Actual cash value vs replacement cost

Now that you have a better idea of the meaning of replacement cost insurance when it comes to renters or homeowners coverage, it’s time to point out the biggest difference between actual cash value coverage and replacement cost insurance.

Replacement cost value coverage allows you reimbursement for the new version of items to replace older ones. Actual cash value coverage costs less than replacement cost value insurance, but pays for the goods you lost at a lower, depreciated price.

In an actual cash value policy, if your 5-year-old granite countertops need replacement, your insurance company will depreciate the countertops accordingly and you’ll be reimbursed a lower value than what you originally paid for them. With a replacement cost value policy, if the granite countertops cost $6,000, you’ll be able to buy a newer version of your granite countertops for the $6,000 in value or a certain percentage above the coverage limit.

Actual cash value vs market value

Actual cash value vs market value differ. Market value is the amount an insurance company or appraiser set a property’s value at. It’s based on what the current market is willing to pay. Actual cash value is the cost to replace the items or property minus the cost of depreciation based on the age of the goods.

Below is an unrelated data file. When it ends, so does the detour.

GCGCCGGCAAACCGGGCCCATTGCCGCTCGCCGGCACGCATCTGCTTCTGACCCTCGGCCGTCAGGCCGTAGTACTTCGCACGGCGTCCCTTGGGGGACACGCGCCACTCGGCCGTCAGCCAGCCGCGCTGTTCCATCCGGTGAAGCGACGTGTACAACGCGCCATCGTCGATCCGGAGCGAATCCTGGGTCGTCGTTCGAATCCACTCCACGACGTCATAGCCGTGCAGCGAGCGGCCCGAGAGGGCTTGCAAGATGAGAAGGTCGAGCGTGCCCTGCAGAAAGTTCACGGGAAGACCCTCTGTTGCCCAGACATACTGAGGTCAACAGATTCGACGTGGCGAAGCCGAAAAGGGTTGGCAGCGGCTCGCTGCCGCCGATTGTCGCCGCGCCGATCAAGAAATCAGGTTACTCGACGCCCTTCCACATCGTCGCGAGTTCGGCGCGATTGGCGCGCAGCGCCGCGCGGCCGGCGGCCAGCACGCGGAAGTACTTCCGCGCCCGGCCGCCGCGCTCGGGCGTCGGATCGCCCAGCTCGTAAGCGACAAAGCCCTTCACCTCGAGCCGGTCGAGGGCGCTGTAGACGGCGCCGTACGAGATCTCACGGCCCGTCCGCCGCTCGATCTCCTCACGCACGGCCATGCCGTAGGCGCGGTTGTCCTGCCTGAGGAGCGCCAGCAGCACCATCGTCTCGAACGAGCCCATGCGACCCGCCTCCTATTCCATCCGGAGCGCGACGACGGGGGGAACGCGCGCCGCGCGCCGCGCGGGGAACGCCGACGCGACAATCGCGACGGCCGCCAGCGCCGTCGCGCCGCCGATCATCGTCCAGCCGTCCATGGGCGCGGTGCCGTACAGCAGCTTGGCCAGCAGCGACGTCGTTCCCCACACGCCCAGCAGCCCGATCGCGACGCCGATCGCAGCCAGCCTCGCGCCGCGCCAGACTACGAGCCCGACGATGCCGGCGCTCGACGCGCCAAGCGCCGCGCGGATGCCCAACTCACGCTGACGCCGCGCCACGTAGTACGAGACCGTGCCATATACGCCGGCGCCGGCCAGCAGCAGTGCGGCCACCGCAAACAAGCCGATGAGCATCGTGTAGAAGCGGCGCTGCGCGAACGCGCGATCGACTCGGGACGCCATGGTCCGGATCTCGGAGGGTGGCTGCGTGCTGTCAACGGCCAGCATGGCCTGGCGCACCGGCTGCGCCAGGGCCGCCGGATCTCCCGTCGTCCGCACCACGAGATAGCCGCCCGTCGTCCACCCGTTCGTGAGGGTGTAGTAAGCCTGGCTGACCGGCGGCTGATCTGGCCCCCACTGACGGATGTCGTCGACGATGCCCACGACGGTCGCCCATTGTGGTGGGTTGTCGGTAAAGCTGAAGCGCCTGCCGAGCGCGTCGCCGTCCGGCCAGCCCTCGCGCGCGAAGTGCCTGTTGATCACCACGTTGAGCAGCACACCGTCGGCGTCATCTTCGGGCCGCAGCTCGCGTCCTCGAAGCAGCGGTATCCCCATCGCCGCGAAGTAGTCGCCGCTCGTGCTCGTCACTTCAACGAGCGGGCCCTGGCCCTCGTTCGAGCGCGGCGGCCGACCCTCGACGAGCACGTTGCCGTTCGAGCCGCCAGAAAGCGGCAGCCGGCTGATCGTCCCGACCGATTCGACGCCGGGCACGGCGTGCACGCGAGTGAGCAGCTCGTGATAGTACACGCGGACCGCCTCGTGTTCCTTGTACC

Frequently asked questions

Is actual cash value coverage better than replacement value insurance?

Choosing the way you’d like your insurance carrier to reimburse you in case of loss depends on the age and quality of your property, as well as how much home insurance you’re able to afford. Replacement value insurance is a safer bet, since you’ll be reimbursed for new versions of the items you’ve lost. Actual cash value is less expensive but means that the value of your property will get depreciated according to age, resulting in less money in your pocket to rebuild your home.

How much homeowners insurance should I buy?

When deciding on the amount you’d like to assign for replacement value coverage or an actual cash value policy, it’s important to determine what your home’s value is based on similar homes in the area and the types of improvements your home features. Create a list of valuables and home improvements, including a ballpark cost, to put together a more accurate value of what your home is worth.

What happens if the cost to rebuild my home is higher after a hurricane?

When disaster strikes, a shortage of materials and qualified contractors is typical. As demand for rebuilding increases, so do prices. If you have extended or guaranteed replacement cost coverage, the homeowners insurance policy adds a percentage over your home’s declared value to account for inflation and increases in building and labor costs.

Written by
Cynthia Paez Bowman
Personal Finance Contributor
Cynthia Paez Bowman is a finance, real estate and international business journalist. Besides, her work has been featured in Business Jet Traveler, MSN,, and She owns and operates a small digital marketing and public relations firm that works with select startups and women-owned businesses to provide growth and visibility. Cynthia splits her time between Los Angeles, CA and San Sebastian, Spain. She travels to Africa and the Middle East regularly to consult with women’s NGOs about small business development.